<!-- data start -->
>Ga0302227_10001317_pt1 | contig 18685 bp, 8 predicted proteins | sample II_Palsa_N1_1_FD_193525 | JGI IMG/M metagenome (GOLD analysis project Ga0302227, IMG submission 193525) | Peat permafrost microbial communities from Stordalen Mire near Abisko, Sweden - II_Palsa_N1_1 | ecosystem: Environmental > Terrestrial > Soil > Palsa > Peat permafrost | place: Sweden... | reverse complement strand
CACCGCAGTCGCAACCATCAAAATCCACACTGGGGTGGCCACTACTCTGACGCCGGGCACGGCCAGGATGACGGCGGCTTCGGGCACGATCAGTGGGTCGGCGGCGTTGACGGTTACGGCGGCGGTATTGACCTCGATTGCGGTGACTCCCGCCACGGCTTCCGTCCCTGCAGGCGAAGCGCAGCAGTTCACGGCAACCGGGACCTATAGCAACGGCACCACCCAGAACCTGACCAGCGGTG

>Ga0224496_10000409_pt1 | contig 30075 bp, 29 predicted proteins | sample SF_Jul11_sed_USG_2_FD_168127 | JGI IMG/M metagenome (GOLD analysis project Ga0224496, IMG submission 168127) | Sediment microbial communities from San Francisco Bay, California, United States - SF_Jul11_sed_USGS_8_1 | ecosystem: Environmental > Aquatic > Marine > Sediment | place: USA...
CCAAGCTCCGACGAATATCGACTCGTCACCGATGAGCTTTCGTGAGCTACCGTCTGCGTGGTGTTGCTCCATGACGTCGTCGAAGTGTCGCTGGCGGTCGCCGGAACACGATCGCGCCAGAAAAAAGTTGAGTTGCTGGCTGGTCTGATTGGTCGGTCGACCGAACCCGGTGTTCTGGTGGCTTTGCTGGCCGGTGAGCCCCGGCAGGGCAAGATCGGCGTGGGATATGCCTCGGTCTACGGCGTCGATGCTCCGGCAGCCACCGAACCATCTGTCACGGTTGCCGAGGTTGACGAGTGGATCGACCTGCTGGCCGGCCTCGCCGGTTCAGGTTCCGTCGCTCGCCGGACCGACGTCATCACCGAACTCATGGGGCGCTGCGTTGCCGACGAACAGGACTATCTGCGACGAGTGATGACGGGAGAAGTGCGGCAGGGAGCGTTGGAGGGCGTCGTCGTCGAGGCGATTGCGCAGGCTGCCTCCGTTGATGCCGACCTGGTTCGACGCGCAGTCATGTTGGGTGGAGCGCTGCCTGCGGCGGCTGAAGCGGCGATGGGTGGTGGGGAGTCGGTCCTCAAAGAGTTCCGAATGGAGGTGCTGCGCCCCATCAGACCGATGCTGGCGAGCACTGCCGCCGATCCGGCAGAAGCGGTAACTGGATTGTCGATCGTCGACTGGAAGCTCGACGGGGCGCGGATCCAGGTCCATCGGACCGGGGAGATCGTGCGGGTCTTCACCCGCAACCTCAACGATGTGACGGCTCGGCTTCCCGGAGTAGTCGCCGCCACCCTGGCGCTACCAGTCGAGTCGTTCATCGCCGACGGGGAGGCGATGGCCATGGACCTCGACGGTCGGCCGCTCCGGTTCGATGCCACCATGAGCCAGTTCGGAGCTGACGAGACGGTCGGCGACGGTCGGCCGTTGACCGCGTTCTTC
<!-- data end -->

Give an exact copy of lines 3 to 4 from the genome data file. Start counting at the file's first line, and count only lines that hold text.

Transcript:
>Ga0224496_10000409_pt1 | contig 30075 bp, 29 predicted proteins | sample SF_Jul11_sed_USG_2_FD_168127 | JGI IMG/M metagenome (GOLD analysis project Ga0224496, IMG submission 168127) | Sediment microbial communities from San Francisco Bay, California, United States - SF_Jul11_sed_USGS_8_1 | ecosystem: Environmental > Aquatic > Marine > Sediment | place: USA...
CCAAGCTCCGACGAATATCGACTCGTCACCGATGAGCTTTCGTGAGCTACCGTCTGCGTGGTGTTGCTCCATGACGTCGTCGAAGTGTCGCTGGCGGTCGCCGGAACACGATCGCGCCAGAAAAAAGTTGAGTTGCTGGCTGGTCTGATTGGTCGGTCGACCGAACCCGGTGTTCTGGTGGCTTTGCTGGCCGGTGAGCCCCGGCAGGGCAAGATCGGCGTGGGATATGCCTCGGTCTACGGCGTCGATGCTCCGGCAGCCACCGAACCATCTGTCACGGTTGCCGAGGTTGACGAGTGGATCGACCTGCTGGCCGGCCTCGCCGGTTCAGGTTCCGTCGCTCGCCGGACCGACGTCATCACCGAACTCATGGGGCGCTGCGTTGCCGACGAACAGGACTATCTGCGACGAGTGATGACGGGAGAAGTGCGGCAGGGAGCGTTGGAGGGCGTCGTCGTCGAGGCGATTGCGCAGGCTGCCTCCGTTGATGCCGACCTGGTTCGACGCGCAGTCATGTTGGGTGGAGCGCTGCCTGCGGCGGCTGAAGCGGCGATGGGTGGTGGGGAGTCGGTCCTCAAAGAGTTCCGAATGGAGGTGCTGCGCCCCATCAGACCGATGCTGGCGAGCACTGCCGCCGATCCGGCAGAAGCGGTAACTGGATTGTCGATCGTCGACTGGAAGCTCGACGGGGCGCGGATCCAGGTCCATCGGACCGGGGAGATCGTGCGGGTCTTCACCCGCAACCTCAACGATGTGACGGCTCGGCTTCCCGGAGTAGTCGCCGCCACCCTGGCGCTACCAGTCGAGTCGTTCATCGCCGACGGGGAGGCGATGGCCATGGACCTCGACGGTCGGCCGCTCCGGTTCGATGCCACCATGAGCCAGTTCGGAGCTGACGAGACGGTCGGCGACGGTCGGCCGTTGACCGCGTTCTTC